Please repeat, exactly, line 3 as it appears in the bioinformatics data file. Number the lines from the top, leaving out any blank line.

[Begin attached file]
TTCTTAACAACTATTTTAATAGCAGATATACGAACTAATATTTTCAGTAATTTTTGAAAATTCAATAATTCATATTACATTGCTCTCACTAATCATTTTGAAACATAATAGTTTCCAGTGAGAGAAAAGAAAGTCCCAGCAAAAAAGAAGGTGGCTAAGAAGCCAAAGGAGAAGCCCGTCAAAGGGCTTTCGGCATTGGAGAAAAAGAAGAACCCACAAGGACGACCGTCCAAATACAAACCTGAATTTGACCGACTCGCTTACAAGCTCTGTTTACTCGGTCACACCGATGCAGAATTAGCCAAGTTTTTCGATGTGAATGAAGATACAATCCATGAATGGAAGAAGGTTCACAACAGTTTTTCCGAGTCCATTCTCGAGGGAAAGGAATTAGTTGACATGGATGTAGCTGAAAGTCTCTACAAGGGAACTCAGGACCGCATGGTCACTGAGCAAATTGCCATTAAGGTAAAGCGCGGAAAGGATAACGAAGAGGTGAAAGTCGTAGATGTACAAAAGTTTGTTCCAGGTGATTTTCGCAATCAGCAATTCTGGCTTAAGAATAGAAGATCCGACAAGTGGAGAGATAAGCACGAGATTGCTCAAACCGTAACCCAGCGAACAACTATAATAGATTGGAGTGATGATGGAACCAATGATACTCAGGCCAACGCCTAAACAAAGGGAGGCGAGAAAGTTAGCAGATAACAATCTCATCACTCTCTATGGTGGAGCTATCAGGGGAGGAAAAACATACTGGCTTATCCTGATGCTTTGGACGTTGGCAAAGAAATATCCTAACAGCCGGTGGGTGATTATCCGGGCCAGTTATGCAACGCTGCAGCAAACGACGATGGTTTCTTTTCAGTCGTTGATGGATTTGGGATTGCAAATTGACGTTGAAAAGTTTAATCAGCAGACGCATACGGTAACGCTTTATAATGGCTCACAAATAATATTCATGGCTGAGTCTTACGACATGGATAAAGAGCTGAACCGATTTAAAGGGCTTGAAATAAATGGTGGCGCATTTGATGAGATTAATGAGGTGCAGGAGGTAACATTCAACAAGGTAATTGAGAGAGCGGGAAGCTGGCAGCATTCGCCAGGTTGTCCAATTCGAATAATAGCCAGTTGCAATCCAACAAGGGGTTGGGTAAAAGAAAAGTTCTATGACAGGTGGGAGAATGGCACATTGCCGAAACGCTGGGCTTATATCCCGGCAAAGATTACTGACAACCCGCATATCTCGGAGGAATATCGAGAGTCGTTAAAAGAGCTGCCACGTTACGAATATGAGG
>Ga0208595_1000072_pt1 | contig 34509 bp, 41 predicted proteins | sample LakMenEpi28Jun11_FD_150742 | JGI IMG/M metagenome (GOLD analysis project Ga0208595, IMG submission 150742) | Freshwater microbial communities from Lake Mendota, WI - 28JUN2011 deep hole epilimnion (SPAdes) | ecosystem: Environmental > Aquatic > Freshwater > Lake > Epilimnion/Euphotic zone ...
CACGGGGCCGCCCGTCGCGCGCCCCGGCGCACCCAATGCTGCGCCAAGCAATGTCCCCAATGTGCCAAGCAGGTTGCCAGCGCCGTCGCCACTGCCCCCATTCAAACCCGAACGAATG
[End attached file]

CACGGGGCCGCCCGTCGCGCGCCCCGGCGCACCCAATGCTGCGCCAAGCAATGTCCCCAATGTGCCAAGCAGGTTGCCAGCGCCGTCGCCACTGCCCCCATTCAAACCCGAACGAATG